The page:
Fulton County

Gloversville anticipating future sewer woes

Cost of repairs now an estimated $1.7 million
Workers construct a cofferdam on the Cayadutta Creek in Gloversville on April 25, 2017.
PHOTOGRAPHER:
Workers construct a cofferdam on the Cayadutta Creek in Gloversville on April 25, 2017.

Officials in Gloversville are going after a pile of state and federal money to help pay for existing and anticipated sewer problems that first came to light in April. 
 
“I think it’s always better to be proactive with these things,” Mayor Dayton King said.
 
On April 20, a sewer main broke at a creek crossing behind 199 S. Main St., causing raw sewage to reach Cayadutta Creek. Officials initially planned to install a liner system inside the pipe to circumvent the break, but after finding another break further up the line decided to replace the pipe altogether. 
 
City officials said tree roots infiltrated the sewer main and have caused the breaks. 
 
The cost of the work ballooned from an estimated $1 million to $1.7 million. Common Council members recently voted to hire Schultz Heavy Civil Construction for the job, which is expected to wrap up in early August, according to King. 
 
King and other city officials hope to secure a grant and 0 percent interest loan from the state Environmental Facilities Corp. The grant will cover 25 percent of the $1.7 million tab, with the remainder coming from the zero interest loan. 
 
The idea, said King, is for the city to avoid dipping into its $6 million in reserve funds. 
 
“With 0 percent, we’d take the longest payback we can get,” said King, adding that ideally the city would secure a five- to 10-year payback period on the loan. “We’re prepared to pay if we need to. We’ve been saving up for years.”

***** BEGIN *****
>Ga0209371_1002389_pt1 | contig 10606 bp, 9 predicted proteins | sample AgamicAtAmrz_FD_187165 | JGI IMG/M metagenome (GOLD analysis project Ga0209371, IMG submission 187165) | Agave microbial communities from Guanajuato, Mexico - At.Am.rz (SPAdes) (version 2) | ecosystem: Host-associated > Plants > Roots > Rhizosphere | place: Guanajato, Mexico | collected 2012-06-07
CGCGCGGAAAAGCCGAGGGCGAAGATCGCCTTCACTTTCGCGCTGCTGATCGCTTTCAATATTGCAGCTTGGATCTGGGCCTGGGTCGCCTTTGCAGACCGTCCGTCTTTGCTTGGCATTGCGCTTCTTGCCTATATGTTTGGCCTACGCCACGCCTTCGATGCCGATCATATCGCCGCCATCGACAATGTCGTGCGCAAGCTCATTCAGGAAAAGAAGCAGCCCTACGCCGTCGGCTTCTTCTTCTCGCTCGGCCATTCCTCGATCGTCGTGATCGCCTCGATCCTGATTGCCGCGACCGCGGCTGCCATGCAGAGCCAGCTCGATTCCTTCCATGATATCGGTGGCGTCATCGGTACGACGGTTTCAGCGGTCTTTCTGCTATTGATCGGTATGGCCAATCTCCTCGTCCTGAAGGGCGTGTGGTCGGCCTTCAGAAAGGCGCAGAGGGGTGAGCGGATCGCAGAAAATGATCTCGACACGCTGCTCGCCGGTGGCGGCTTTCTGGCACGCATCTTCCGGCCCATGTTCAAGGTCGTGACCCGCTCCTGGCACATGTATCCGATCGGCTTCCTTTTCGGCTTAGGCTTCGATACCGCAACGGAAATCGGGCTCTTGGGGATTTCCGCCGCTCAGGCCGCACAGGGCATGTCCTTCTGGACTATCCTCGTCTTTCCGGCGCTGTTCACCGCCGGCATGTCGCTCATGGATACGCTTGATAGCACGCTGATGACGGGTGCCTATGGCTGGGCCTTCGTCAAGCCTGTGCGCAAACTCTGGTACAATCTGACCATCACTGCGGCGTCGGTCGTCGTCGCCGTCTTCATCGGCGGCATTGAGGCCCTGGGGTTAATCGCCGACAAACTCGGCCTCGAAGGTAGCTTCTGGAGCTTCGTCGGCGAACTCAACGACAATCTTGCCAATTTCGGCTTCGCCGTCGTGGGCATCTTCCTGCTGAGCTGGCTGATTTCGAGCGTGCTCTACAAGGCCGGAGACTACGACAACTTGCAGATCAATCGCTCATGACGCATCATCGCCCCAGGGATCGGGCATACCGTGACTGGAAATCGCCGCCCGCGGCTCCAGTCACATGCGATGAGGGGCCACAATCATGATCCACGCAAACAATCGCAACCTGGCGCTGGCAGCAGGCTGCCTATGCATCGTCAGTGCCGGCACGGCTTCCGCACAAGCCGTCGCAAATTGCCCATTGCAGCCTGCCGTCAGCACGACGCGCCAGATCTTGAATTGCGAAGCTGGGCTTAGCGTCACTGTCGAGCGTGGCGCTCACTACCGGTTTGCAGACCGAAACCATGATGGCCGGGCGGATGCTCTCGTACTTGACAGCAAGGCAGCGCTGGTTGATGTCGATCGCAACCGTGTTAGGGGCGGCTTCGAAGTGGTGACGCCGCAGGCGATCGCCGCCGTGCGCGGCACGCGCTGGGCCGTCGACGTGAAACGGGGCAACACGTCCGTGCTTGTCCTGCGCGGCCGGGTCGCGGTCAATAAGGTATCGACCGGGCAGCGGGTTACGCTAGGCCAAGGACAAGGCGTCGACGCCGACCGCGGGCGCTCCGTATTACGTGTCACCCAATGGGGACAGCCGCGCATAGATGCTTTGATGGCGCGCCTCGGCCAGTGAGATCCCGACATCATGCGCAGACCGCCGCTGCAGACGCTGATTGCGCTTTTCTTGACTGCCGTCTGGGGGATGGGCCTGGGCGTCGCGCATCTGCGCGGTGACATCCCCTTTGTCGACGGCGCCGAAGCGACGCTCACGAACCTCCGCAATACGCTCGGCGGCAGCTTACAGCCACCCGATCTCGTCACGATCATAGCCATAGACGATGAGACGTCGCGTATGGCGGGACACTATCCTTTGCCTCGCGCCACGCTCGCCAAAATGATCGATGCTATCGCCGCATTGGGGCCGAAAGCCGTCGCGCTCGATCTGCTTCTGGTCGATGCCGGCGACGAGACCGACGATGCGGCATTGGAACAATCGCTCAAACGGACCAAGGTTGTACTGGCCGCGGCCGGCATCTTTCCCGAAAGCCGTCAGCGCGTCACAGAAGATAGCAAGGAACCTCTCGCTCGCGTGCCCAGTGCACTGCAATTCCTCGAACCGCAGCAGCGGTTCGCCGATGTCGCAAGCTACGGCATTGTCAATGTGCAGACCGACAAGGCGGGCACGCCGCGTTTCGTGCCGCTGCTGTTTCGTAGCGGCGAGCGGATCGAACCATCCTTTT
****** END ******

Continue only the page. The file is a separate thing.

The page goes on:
The city hired grant writer Nick Zabawsky to help with the grant and loan applications with the EFC. If secured, he said, both pieces of funding would be paid to Gloversville retroactively, meaning the work would be paid for by the city up front. 
 
Zabawsky said the city is also working to secure Community Development Block Grants through New York State Homes and Community Renewal to deal with future sewer infrastructure problems that are expected.
 
“You’ve got a 100-year-old-plus system, and we’ve have one major break, so when’s the next one going to happen?” Zabawsky asked. “It could be a month, could be a year.” 
 
The grants would provide $750,000 annually to the city to be spent on public works projects, but must be applied for annually. While administered through Homes and Community Renewal, money for the Community Development Block Grants is supplied by the U.S. Department of Housing and Urban Development.
 
Zabawsky pointed out that Gloversville is not unique in having to confront sewer problems that have long been deferred; the city’s sewer main break occurred on a pipe that’s estimated to have been 117 years old. 
 
For the last several years, the nearby city of Amsterdam has battled numerous sewer breaks and combined sewer overflows because of equally aged sewer pipes. Amsterdam has applied for and received hundreds of thousands of dollars in state and federal assistance, and is poised to embark on a $5 million overhaul of their sewer system. 
 
Both King and Zabawsky said in the coming months Gloversville will be assessing how bad a shape the city’s sewer system is in. 
 
“We’re identifying the sewers as one of the most critical issues,” Zabawsky said. “The engineers are out identifying right now which lines are in the most perilous conditions.” 
 
King said he’s recommending assessing the sewer lines using a camera that is run through the mains and pipes to identify trouble areas. Zabawsky agreed with that recommendation, and said the city will likely look to target specific areas of the sewer system as assessing the entire system is cost-prohibitive.  
 
“I think a comprehensive analysis is called for. … Doing the whole city is ridiculously expensive,” Zabawsky said. “But if you run a camera through the main lines and problem areas, you’re talking tens of thousands of dollars as opposed to millions.”

Categories: News, Schenectady County

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